It is a well know fact that boot camp is a time for the Corps to find out if ya got it or you don't! It is a time to take the civilian out of you and break you down to the point that you are really not sure who you are. The process takes longer for some and less for others. If the Corps can't find a way to break you then you will be issued your walking papers to go back to where ever you came from. Marines act on orders and do not hesitate or even think about the order. Trust is instilled in you from the beginning that if the order is given it must have been well thought out and there is no reason to think about it. Your leaders will do the thinking for you untill such time you can think on your on. At that point the rebuilding process begins. You learn that you are part of a team and you act together all the time for the good of your brothers and the Corps. Yes...some orders may result in the end of your life but....maybe so someone else may live and complete the mission. This is how a Marine thinks and this is what sets us apart from other branches of military service. Killing machine? Yes! Semper Fi
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  #48  
Old 07-31-2007, 05:21 PM
namvet67 namvet67 is offline
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Thanks Hollis

Short and to the point. I'm sure there are plenty of your recruits out there that would like to find you and say thanks for what you taught them. Must make you proud to make a Marine out of what you had to work with. You don't appreciate your Drill Instructor until years later. Must have been a tough job. Semper fi
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  #49  
Old 08-28-2007, 06:51 AM
tripledog tripledog is offline
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How tough was boot camp?

How tough? Toughest thing in my life. Period!
I jointed in Oct 60, arrived Diego and the dam corps had not gotten enough suckers like me to join, so I lived in receiving barracks until Feb 5, 1961. How would you like to live in receiving barracks for 4 plus months? Standing at attention outside the dam door from 5.30 am till 8am, then breakfast, then shining all that dam brass and copper in the HUGE head for all these stupid ass di's and brass butts. Cleaning that dam concrete floor from one end to the other TWICE a day with a dam toothbrush! Man, the things those assholes made me do. Christmas day, scrubbing the dam windows of every office, while they were home eating a great meal with their families.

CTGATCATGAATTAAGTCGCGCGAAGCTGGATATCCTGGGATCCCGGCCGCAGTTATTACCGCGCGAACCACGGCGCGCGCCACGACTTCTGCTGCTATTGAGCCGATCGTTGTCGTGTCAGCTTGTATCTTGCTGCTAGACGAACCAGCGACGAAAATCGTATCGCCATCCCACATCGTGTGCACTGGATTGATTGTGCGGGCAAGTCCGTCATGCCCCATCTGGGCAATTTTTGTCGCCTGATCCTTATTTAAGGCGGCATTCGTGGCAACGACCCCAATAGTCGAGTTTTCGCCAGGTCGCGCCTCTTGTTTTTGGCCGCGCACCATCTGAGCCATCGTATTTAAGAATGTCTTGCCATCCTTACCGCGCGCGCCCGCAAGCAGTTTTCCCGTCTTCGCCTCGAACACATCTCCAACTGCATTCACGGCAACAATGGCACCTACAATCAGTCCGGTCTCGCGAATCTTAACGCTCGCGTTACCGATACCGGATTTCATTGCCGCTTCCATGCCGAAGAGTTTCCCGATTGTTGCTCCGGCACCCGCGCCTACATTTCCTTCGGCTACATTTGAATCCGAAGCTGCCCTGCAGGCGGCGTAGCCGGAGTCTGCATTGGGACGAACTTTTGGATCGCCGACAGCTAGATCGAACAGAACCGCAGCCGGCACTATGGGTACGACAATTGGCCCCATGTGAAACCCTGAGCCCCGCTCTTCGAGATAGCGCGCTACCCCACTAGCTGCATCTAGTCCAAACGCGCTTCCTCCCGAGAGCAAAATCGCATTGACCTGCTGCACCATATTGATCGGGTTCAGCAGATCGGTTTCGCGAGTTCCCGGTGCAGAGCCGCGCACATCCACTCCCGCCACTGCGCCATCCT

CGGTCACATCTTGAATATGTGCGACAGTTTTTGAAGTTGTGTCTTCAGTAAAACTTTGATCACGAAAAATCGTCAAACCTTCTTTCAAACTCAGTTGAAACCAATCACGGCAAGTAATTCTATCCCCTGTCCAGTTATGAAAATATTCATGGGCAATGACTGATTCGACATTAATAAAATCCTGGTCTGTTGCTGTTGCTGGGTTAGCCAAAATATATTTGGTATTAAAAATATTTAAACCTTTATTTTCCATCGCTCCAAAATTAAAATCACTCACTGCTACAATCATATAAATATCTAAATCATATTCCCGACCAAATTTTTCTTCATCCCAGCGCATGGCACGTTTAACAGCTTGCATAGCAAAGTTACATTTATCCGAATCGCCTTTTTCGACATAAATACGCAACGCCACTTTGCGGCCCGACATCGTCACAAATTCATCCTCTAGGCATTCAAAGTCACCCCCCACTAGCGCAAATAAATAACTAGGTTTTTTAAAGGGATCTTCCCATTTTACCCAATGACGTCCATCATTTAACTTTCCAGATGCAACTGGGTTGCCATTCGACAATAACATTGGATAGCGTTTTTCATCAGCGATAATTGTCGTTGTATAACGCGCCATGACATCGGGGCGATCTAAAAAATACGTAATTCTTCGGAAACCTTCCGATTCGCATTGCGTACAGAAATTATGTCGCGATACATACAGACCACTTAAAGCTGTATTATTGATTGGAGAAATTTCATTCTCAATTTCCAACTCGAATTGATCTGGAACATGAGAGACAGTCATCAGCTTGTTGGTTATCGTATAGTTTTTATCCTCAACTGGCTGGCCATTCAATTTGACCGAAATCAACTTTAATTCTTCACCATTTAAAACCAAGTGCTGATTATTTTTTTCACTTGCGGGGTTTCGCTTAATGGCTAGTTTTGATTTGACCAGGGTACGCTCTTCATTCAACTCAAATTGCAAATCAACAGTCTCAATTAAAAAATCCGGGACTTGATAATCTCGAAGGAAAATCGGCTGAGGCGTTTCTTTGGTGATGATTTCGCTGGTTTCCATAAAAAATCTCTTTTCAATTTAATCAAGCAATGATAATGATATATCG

BUT I LEARNED !!!
Then 13 weeks of holy hell and then 6 weeks of ITR .
How tough was it? I would not go back and do it for 1 BILLION dollars, BUT I would not take 100BILION for the education.
Hit on every part of my body with swagger sticks, beat on every inch with the black belts, done enough pushups for 10 platoons, pullups for 20. Ate more sand than the dam san fleas. Got my ass kicked by every DI pugil stick lover in diego.
First day, we line up by height, DI R.D. AMOS is 5ft8in, 195 lbs of pure grit, old salt, around 30ish. We line up by height, Im 5ft 4in , 135 lbs of pure shit. H.L. HUNT recruit from Houston Texas is 6ft2in, 235 lbs football hero with two front teeth out. Sgt Amos stand in front of him, "Whats your name maggot and where you from?"
Hunt replies, "sir Hunt, H.L. from Texas"
Sgt amos "My gd sorry ass wife who I loved more than life, ran off with a gd Texan, get down and give me 100"
Gets to me , light years later it seems, I say, sir "________ (now I am from dallas, tex , so get this" I am from Ohio sir. "

Best dam decision I made in boot camp!
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  #50  
Old 08-29-2007, 12:47 PM
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HOT DAMN DOG!!

YOU was in MY platoon in boot camp in Diego. 1964 was no different than 1960. Damn DI's was pure hell on two freak'en legs.
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  #51  
Old 09-23-2007, 06:46 PM
Ken Rohlff Ken Rohlff is offline
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In the 50s they could beat the crap out of You in P.I. I got knocked down by a big Indian D.I. for eye balling while at attention in front of my bunk.
They did get pissed when recruits at P.I.drowned in Ribbon Creek.
We had Congressmen all over P.I. asking if anyone has been harassing or hitting us? We all answered NO, heck I only got hit and kicked twice.
Many D.I. were Alki's, they would close up the bars and come in at 3:00 and harass the crap out of us.
But I survived "PERISH ISLAND", as we use to call it.
Semper Fi. Ken
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  #52  
Old 09-23-2007, 08:01 PM
namvet67 namvet67 is offline
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Ken